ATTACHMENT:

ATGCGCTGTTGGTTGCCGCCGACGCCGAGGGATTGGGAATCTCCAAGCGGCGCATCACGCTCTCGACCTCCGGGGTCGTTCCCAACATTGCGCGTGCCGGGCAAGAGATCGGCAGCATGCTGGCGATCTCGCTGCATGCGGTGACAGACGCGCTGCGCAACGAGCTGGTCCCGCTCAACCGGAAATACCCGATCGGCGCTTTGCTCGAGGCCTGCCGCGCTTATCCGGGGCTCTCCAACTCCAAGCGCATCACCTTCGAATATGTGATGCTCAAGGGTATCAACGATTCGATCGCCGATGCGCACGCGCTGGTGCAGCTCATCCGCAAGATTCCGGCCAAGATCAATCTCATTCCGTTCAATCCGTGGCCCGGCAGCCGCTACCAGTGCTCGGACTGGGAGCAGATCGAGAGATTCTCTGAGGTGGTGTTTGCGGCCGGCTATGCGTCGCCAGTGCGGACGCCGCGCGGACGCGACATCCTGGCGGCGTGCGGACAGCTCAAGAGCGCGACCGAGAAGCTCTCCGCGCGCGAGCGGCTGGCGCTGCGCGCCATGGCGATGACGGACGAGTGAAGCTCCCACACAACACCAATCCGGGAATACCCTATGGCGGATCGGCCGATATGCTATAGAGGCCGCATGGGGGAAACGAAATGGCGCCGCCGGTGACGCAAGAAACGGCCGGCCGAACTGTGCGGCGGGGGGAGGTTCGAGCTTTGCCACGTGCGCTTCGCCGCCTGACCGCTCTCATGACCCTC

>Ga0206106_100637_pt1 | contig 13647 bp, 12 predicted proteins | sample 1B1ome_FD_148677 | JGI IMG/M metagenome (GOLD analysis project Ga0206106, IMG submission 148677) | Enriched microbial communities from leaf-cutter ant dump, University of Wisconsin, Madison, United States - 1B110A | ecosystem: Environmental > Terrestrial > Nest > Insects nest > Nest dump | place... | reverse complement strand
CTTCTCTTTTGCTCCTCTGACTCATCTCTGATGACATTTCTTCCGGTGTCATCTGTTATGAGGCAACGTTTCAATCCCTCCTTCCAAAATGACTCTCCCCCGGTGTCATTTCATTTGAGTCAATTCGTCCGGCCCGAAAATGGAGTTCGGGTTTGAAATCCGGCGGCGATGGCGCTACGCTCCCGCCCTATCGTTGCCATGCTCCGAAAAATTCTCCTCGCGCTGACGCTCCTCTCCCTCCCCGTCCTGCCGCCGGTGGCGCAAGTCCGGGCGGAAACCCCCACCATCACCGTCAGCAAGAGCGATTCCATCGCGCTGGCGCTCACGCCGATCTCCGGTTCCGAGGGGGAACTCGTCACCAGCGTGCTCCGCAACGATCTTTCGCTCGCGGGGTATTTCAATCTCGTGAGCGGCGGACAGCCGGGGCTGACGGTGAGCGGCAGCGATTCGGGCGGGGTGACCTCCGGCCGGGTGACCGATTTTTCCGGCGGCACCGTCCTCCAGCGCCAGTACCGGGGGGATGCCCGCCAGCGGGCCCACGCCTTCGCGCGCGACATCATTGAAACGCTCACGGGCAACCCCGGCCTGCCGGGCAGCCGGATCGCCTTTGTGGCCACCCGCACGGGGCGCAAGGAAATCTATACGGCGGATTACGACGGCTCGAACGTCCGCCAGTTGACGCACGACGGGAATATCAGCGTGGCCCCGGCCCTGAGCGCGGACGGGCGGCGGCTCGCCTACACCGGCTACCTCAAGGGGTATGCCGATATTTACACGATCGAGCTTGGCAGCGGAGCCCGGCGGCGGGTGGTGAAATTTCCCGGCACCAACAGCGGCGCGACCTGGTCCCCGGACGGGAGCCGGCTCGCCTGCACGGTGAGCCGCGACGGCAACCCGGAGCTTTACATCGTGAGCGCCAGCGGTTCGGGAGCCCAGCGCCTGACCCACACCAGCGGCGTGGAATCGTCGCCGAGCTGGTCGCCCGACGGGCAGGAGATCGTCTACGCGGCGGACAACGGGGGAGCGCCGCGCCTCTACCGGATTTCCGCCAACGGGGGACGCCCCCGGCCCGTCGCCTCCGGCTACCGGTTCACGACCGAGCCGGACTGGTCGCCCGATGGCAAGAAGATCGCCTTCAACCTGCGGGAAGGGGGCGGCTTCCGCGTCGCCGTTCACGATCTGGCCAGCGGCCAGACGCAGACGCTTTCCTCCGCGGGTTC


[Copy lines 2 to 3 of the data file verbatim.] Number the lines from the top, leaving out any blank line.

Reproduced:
>Ga0206106_100637_pt1 | contig 13647 bp, 12 predicted proteins | sample 1B1ome_FD_148677 | JGI IMG/M metagenome (GOLD analysis project Ga0206106, IMG submission 148677) | Enriched microbial communities from leaf-cutter ant dump, University of Wisconsin, Madison, United States - 1B110A | ecosystem: Environmental > Terrestrial > Nest > Insects nest > Nest dump | place... | reverse complement strand
CTTCTCTTTTGCTCCTCTGACTCATCTCTGATGACATTTCTTCCGGTGTCATCTGTTATGAGGCAACGTTTCAATCCCTCCTTCCAAAATGACTCTCCCCCGGTGTCATTTCATTTGAGTCAATTCGTCCGGCCCGAAAATGGAGTTCGGGTTTGAAATCCGGCGGCGATGGCGCTACGCTCCCGCCCTATCGTTGCCATGCTCCGAAAAATTCTCCTCGCGCTGACGCTCCTCTCCCTCCCCGTCCTGCCGCCGGTGGCGCAAGTCCGGGCGGAAACCCCCACCATCACCGTCAGCAAGAGCGATTCCATCGCGCTGGCGCTCACGCCGATCTCCGGTTCCGAGGGGGAACTCGTCACCAGCGTGCTCCGCAACGATCTTTCGCTCGCGGGGTATTTCAATCTCGTGAGCGGCGGACAGCCGGGGCTGACGGTGAGCGGCAGCGATTCGGGCGGGGTGACCTCCGGCCGGGTGACCGATTTTTCCGGCGGCACCGTCCTCCAGCGCCAGTACCGGGGGGATGCCCGCCAGCGGGCCCACGCCTTCGCGCGCGACATCATTGAAACGCTCACGGGCAACCCCGGCCTGCCGGGCAGCCGGATCGCCTTTGTGGCCACCCGCACGGGGCGCAAGGAAATCTATACGGCGGATTACGACGGCTCGAACGTCCGCCAGTTGACGCACGACGGGAATATCAGCGTGGCCCCGGCCCTGAGCGCGGACGGGCGGCGGCTCGCCTACACCGGCTACCTCAAGGGGTATGCCGATATTTACACGATCGAGCTTGGCAGCGGAGCCCGGCGGCGGGTGGTGAAATTTCCCGGCACCAACAGCGGCGCGACCTGGTCCCCGGACGGGAGCCGGCTCGCCTGCACGGTGAGCCGCGACGGCAACCCGGAGCTTTACATCGTGAGCGCCAGCGGTTCGGGAGCCCAGCGCCTGACCCACACCAGCGGCGTGGAATCGTCGCCGAGCTGGTCGCCCGACGGGCAGGAGATCGTCTACGCGGCGGACAACGGGGGAGCGCCGCGCCTCTACCGGATTTCCGCCAACGGGGGACGCCCCCGGCCCGTCGCCTCCGGCTACCGGTTCACGACCGAGCCGGACTGGTCGCCCGATGGCAAGAAGATCGCCTTCAACCTGCGGGAAGGGGGCGGCTTCCGCGTCGCCGTTCACGATCTGGCCAGCGGCCAGACGCAGACGCTTTCCTCCGCGGGTTC